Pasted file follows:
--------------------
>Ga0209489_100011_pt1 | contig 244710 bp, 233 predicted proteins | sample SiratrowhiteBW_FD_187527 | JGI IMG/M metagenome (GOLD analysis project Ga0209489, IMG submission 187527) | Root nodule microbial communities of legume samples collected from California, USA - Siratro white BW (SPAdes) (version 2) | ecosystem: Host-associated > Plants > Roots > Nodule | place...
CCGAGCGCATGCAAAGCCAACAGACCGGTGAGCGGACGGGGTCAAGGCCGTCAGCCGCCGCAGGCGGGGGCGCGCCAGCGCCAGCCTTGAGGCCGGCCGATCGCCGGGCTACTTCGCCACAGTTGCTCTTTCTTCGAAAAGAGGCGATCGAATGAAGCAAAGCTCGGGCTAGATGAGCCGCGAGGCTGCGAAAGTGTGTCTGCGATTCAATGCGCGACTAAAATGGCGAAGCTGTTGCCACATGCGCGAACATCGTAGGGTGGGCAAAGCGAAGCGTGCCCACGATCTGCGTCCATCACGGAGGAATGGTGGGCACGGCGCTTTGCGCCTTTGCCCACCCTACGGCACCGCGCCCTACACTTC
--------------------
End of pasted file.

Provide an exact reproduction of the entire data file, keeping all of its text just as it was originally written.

>Ga0209489_100011_pt1 | contig 244710 bp, 233 predicted proteins | sample SiratrowhiteBW_FD_187527 | JGI IMG/M metagenome (GOLD analysis project Ga0209489, IMG submission 187527) | Root nodule microbial communities of legume samples collected from California, USA - Siratro white BW (SPAdes) (version 2) | ecosystem: Host-associated > Plants > Roots > Nodule | place...
CCGAGCGCATGCAAAGCCAACAGACCGGTGAGCGGACGGGGTCAAGGCCGTCAGCCGCCGCAGGCGGGGGCGCGCCAGCGCCAGCCTTGAGGCCGGCCGATCGCCGGGCTACTTCGCCACAGTTGCTCTTTCTTCGAAAAGAGGCGATCGAATGAAGCAAAGCTCGGGCTAGATGAGCCGCGAGGCTGCGAAAGTGTGTCTGCGATTCAATGCGCGACTAAAATGGCGAAGCTGTTGCCACATGCGCGAACATCGTAGGGTGGGCAAAGCGAAGCGTGCCCACGATCTGCGTCCATCACGGAGGAATGGTGGGCACGGCGCTTTGCGCCTTTGCCCACCCTACGGCACCGCGCCCTACACTTC